If fitting a linear model to a untransformed and log-transformed y variable, can anyone explain why the coefficients are different from the log-transformed model even after exponentiating the coefficients?

Here's a simple R example


# Set seed

# Make data
x <- rnorm(100, 5, 1)
y <- x + rnorm(100, 5, 1)
data <- cbind.data.frame(y, x) 

# Fit on original scale
summary(lm(y ~ x))

# Fit on log scale
summary(lm(log(y) ~ x))

I was expecting the exponentiated coefficients from the second model to exactly align with the coefficients from the first model and this isn't the case.

  • 3
    $\begingroup$ Why? Your first model is of the form $\hat y=a+bx$ while your second is closer to $\hat y=c x^d$ if you exponentiate the coefficients. These are very different models $\endgroup$ – Henry 2 days ago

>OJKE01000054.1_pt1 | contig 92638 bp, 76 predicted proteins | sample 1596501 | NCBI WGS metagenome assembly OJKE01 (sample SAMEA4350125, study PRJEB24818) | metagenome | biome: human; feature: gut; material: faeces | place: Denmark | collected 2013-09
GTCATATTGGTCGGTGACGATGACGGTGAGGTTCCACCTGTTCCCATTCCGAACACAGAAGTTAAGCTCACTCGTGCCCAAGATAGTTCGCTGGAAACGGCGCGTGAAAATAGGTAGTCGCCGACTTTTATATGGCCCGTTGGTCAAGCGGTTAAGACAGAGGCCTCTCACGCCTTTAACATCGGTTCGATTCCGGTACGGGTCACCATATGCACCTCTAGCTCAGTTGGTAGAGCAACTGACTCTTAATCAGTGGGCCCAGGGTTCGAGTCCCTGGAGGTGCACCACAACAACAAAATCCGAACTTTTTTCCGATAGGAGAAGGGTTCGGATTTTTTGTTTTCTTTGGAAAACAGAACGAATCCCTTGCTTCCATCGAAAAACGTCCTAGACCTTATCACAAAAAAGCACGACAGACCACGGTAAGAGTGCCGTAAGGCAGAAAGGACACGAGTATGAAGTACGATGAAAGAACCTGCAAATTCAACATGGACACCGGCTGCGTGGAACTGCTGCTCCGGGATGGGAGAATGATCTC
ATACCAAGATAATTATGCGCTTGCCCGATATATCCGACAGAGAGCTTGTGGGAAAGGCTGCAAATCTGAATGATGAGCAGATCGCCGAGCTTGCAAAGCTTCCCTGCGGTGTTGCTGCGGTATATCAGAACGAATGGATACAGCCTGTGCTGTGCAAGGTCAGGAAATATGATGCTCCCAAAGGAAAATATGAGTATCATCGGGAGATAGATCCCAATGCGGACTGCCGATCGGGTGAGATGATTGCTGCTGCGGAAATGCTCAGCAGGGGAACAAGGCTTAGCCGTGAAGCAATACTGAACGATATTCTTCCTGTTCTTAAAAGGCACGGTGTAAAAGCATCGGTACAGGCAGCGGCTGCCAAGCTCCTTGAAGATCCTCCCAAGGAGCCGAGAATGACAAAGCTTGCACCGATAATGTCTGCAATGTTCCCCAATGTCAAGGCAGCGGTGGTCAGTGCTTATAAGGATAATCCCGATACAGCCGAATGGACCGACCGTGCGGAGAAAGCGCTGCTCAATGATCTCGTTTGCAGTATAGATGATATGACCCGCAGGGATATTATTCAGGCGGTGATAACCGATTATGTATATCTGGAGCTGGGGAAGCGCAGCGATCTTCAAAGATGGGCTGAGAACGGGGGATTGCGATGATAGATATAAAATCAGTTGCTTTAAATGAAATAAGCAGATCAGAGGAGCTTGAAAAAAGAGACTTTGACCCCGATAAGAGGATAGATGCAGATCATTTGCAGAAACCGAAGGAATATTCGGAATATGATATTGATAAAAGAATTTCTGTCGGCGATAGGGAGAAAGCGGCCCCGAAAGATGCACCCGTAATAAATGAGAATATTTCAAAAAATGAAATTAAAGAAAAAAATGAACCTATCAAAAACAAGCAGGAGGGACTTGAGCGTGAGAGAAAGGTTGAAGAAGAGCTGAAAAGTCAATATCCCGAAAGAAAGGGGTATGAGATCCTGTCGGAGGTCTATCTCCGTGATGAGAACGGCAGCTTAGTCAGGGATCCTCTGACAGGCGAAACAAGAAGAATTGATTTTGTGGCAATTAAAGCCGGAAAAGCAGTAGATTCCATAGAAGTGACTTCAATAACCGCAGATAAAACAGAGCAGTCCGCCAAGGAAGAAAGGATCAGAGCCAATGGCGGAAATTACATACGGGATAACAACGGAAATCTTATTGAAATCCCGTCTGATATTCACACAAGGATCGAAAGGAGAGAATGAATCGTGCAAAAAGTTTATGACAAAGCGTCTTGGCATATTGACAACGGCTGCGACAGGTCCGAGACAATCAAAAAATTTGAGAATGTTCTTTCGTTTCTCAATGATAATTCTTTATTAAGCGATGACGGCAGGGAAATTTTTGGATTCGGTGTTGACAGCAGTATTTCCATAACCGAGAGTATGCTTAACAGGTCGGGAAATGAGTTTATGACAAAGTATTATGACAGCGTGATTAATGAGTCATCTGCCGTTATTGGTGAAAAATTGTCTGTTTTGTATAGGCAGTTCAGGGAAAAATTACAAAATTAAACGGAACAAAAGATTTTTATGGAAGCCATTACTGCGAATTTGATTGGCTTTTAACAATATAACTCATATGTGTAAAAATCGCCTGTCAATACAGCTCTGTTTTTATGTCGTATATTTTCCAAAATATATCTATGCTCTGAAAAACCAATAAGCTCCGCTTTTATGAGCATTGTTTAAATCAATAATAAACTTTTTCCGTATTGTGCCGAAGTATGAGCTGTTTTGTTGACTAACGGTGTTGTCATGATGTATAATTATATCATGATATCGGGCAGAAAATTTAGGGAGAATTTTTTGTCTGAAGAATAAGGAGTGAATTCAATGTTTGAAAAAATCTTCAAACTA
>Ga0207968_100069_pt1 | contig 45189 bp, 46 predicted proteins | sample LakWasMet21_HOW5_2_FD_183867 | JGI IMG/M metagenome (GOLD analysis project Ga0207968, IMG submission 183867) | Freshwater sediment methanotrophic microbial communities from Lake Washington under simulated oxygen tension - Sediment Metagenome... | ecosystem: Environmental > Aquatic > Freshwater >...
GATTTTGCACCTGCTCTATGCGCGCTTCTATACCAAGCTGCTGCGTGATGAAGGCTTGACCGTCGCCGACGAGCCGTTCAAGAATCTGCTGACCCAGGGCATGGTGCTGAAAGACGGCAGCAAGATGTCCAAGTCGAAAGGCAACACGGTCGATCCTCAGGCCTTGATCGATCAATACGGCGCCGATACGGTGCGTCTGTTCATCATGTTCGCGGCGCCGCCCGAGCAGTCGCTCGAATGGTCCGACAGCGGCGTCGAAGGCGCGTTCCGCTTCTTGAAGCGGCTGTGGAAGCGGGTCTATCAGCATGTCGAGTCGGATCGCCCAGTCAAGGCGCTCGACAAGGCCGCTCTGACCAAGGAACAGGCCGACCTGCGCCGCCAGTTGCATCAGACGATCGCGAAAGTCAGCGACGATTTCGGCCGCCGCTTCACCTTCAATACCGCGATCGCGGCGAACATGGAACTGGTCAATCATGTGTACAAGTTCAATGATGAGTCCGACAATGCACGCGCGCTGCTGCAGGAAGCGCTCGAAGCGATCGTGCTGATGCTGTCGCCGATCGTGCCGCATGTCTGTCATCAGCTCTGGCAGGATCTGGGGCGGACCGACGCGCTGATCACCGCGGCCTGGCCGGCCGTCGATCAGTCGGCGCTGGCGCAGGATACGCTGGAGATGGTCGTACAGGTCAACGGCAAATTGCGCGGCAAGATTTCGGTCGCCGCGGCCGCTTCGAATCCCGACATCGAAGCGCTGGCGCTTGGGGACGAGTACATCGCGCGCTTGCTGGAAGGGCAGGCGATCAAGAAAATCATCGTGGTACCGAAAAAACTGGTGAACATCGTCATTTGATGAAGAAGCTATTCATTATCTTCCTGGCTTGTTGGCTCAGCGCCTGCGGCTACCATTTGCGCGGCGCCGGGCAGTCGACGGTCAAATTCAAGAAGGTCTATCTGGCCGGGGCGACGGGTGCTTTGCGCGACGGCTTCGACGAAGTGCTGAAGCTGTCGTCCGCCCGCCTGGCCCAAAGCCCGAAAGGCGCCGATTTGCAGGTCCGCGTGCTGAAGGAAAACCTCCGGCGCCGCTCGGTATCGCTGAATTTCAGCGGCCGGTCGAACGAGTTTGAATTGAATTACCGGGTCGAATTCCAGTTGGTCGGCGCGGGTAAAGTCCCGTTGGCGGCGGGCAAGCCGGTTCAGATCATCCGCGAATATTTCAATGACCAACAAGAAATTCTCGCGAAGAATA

• $\begingroup$ Shouldn't it be easy to transform the parameters between models? I'm confused about why I can't log transform a variable and then use an exponent to get results back on the original scale. $\endgroup$ – andy_d 2 days ago
  • 1
    $\begingroup$ Are you presuming that if $y = a + bx$ is fitted by your first lm() call, then $\ln y = \ln a + (\ln b) x$ is fitted by second call? Logarithms don't work like that. In addition, your first simulation makes negative or zero y$ unlikely but not impossible, which is not compatible with taking logarithms, and if errors are normal on the original scale, the second call applies an inappropriate estimation method. $\endgroup$ – Nick Cox 2 days ago

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